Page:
Editor's note: Elizabeth Landau is a writer and producer for CNN.com. She is a 2006 graduate of Princeton University.
When I told my mother that my senior thesis proposal had been accepted, that I would travel overseas to study the legacy of medieval Judaism in Spain, her main question was: "Where is this all going?"
For a 21-year-old, it's often not clear where anything is going. I wasn't entirely sure myself. In today's tough job market, it may be hard for students - or parents - to rationalize working on an extensive academic research project over the course of the senior year of college, especially in the liberal arts.
But this is the season when some students are deciding whether to pursue one, and the seniors are submitting them. So, parents, listen up: A senior thesis is something that you should motivate your college student to do, even if the subject doesn't lead to an obvious career path.
Outside of graduate studies or academia, most people will never again choose a topic that they want to research deeply for months, and write about what they discovered. As long as there's an academic supervisor, reading and writing involved, the process can help with job and life skills.
Not every college or department will offer the chance. Princeton University, where I went, prides itself on requiring every Bachelor of Arts candidate to submit at least one thesis. Many institutions offer at least the choice of doing a thesis, sometimes as part of an honors program.
At Princeton, I majored in anthropology with minors in Spanish and creative writing. To combine all three, I planned to travel to Spain, conduct interviews in Spanish and write an anthropology thesis and a novel based on my research.
I wanted to learn about Judaism today in Spain, hundreds of years after King Ferdinand and Queen Isabella ostensibly kicked out Jews and Muslims in 1492. There were Jews who stayed and were forcibly converted to Catholicism, but some secretly maintained Jewish traditions. Now that it's not a crime to be a Jew in Spain, some people of Spanish descent are reclaiming their Jewish heritage.
There are many words floating around for this concept: You might read about "marranos," "chuetas" (in Majorca), "crypto-Jews," "conversos" and even "b'nai anusim," meaning children of those who were forced to convert. As a Jewish person with an interest in Spanish history, I wanted to know more.
So, with the help of grant money from Princeton, I completed a Spanish language program in Leon and traveled all over the rest of Spain visiting synagogues. Some medieval houses of Jewish worship are now churches. There's one in Toledo that's a museum. But I found smaller ones that actively hosted religious services and taught community members the ways of the faith. I spoke with people who felt compelled to convert to Judaism, or at least learn more about it, because they believed it to be their heritage.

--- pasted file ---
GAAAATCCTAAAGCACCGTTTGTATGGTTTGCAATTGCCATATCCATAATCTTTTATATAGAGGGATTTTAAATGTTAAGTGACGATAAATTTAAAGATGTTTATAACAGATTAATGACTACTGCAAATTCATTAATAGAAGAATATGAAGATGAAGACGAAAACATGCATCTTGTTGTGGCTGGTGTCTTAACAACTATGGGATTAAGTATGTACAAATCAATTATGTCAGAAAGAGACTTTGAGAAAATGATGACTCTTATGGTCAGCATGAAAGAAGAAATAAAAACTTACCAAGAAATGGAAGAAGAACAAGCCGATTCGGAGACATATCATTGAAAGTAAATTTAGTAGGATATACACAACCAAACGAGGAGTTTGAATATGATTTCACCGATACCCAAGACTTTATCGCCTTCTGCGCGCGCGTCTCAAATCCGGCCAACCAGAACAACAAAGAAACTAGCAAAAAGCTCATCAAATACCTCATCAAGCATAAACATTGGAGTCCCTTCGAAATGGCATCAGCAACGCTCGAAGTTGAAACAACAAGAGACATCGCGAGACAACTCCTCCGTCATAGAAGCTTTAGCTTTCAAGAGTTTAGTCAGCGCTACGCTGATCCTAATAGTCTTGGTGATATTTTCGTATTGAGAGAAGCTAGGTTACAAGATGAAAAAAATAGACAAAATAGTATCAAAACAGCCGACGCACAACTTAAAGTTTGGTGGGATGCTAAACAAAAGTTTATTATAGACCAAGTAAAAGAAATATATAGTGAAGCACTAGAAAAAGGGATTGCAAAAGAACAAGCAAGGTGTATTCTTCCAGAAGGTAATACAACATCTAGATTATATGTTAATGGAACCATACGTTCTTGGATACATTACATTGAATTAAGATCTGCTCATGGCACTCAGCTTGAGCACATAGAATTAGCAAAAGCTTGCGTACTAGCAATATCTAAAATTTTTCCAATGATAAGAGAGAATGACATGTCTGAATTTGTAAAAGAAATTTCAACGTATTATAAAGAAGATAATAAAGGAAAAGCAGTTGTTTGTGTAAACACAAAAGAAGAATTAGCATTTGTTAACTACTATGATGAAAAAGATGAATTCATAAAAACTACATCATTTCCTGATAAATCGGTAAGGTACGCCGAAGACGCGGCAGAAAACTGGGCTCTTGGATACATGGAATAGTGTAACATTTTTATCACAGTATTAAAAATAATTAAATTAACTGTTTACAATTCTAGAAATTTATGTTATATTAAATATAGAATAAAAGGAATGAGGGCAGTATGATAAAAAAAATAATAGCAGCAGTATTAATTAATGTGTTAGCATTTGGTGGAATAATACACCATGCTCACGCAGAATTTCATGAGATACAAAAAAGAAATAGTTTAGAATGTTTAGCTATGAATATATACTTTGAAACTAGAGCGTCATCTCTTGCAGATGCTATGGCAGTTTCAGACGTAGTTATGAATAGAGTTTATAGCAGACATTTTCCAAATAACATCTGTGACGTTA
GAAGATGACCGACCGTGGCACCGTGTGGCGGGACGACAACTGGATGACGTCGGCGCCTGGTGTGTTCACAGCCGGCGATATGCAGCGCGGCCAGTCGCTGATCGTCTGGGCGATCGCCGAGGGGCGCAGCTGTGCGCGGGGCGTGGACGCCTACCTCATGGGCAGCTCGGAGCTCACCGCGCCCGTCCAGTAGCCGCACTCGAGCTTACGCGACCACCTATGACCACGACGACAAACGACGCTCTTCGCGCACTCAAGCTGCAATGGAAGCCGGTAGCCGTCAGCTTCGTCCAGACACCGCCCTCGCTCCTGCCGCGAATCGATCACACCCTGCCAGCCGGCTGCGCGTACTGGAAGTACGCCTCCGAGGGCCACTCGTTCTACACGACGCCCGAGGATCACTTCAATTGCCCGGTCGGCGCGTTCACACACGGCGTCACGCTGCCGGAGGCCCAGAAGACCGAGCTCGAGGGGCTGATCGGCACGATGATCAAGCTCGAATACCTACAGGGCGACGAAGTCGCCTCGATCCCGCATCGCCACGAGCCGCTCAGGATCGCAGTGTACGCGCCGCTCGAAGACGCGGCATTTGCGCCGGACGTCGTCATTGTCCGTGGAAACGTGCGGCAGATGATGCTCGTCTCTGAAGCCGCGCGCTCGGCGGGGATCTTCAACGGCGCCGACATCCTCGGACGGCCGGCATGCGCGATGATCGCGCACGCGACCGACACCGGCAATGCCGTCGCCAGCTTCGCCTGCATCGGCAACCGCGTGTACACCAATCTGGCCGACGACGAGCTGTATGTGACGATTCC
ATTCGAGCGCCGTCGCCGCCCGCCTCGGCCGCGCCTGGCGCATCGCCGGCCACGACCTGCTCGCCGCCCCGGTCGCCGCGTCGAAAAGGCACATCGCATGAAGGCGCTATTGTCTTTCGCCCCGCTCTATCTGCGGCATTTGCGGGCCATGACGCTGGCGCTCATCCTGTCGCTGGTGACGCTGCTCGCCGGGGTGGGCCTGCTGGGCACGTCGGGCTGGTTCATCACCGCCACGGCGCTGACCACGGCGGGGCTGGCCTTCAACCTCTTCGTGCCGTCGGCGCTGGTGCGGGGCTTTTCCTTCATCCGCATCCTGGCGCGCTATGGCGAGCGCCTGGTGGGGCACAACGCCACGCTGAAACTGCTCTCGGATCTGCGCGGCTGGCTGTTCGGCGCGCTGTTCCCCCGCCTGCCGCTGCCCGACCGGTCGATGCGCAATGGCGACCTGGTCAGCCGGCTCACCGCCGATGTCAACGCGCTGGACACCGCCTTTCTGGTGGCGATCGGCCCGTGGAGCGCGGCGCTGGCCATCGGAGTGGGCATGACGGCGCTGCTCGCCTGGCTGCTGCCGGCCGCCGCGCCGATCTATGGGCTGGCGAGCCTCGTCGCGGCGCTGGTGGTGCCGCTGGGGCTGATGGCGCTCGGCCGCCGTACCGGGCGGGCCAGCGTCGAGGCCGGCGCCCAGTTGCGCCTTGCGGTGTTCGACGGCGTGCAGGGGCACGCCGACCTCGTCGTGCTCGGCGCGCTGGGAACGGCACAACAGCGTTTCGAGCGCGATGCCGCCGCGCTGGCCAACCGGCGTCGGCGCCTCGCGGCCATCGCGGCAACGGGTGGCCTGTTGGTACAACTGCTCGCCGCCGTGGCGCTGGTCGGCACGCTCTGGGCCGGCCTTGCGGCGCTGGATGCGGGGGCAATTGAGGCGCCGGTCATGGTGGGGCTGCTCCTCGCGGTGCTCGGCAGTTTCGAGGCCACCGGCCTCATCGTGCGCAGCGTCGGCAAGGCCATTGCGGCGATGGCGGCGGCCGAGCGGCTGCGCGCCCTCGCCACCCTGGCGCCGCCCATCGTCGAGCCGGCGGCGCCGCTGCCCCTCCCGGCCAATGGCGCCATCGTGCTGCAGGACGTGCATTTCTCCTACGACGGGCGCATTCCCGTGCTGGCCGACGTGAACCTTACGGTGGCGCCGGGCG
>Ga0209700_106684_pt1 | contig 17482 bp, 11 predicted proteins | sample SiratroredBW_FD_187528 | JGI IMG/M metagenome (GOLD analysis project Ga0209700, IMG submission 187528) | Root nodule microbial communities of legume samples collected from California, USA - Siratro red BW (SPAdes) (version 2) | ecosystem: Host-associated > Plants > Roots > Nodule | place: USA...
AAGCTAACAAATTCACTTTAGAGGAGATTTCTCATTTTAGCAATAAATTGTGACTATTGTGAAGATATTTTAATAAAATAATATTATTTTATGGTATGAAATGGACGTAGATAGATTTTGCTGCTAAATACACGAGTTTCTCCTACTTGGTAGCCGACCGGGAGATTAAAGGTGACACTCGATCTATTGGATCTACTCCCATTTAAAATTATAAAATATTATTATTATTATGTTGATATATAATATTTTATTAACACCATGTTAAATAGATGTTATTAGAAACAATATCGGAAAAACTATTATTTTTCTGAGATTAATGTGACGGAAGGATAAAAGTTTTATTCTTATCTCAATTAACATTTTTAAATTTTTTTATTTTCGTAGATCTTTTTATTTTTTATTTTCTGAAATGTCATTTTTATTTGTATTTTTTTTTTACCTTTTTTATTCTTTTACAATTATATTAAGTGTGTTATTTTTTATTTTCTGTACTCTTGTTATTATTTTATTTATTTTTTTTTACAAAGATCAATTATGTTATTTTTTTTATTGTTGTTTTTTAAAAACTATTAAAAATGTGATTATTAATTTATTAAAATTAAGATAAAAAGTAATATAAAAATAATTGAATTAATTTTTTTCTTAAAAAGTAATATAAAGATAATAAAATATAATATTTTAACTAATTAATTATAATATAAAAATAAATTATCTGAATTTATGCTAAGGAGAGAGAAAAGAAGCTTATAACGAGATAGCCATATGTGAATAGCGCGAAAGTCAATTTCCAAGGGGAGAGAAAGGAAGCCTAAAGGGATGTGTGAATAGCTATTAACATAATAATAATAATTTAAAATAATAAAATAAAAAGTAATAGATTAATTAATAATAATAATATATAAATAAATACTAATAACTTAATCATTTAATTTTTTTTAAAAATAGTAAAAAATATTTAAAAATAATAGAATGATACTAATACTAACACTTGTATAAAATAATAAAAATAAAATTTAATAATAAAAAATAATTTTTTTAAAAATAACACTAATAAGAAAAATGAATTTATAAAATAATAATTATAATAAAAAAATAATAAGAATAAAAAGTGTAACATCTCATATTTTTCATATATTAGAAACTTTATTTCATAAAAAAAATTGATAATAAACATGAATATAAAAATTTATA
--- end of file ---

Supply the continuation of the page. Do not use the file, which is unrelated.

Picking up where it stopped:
I think anthropologist Clifford Geertz described the kind of anthropology research I did perfectly in a 1998 essay for the New York Review of Books called "Deep Hanging Out" - you are a participant in a community, but also an observer. Because you are an outsider, everything that happens, even informally, becomes relevant to what you take away from it.
During the course of my senior year at Princeton, I met often with my anthropology adviser, Isabelle Clark-Deces, and my creative writing adviser, Joyce Carol Oates. Both professors were wise and encouraging.
I can't point to any particular moment where I thought, "Aha! This is a breakthrough!" But navigating a foreign country, interviewing and observing people, writing up my notes, supplementing them with library research and meeting frequent deadlines for chapters -- whether for the fictional or factual components -- prepared me well for a career in journalism.
An acquaintance, Rebekah Goode-Peoples, explored what she calls "apocalyptic" thinking for her thesis at Agnes Scott College in Decatur, Georgia. She connected '90s hip-hop lyrics to ideas about the end of times in literature at several turns of centuries. The big lesson for her was about connecting archaic material to personal interests.
"In my job as a teacher, I understand that no matter what I'm teaching, I have to start by tapping into where they (the students) are, what they are into," she told me in an e-mail.
Another acquaintance, Carol Dreibelbis, a 2011 Princeton grad, spent a summer doing "participant observation field research in a vegan bakery in Seattle" in order to study veganism in the United States.
I know what you're thinking: How does noshing on apple fritters and lemon poppy donuts constitute scholarship? But Dreibelbis also spent a lot of library time on research and writing. She is now a senior research associate for a business research corporation in Washington.
"My thesis experience helped me gain confidence with project management, writing, primary research and secondary research - skills I use every day in my current job," she told me in an e-mail.
More traditional library theses are also successful. My college sweetheart got an award for his analysis of what a flat tax would mean for the United States, and he's on his way to a Harvard Ph.D. (We didn't marry.)
Some students' theses go on to bigger things, too. Fellow Princeton University Band musician R.W. Enoch wrote "Ideology: Suite for Jazz Band and Chamber Orchestra" and used the recording to get his first jobs scoring music. He now operates an original composition and production firm in Los Angeles.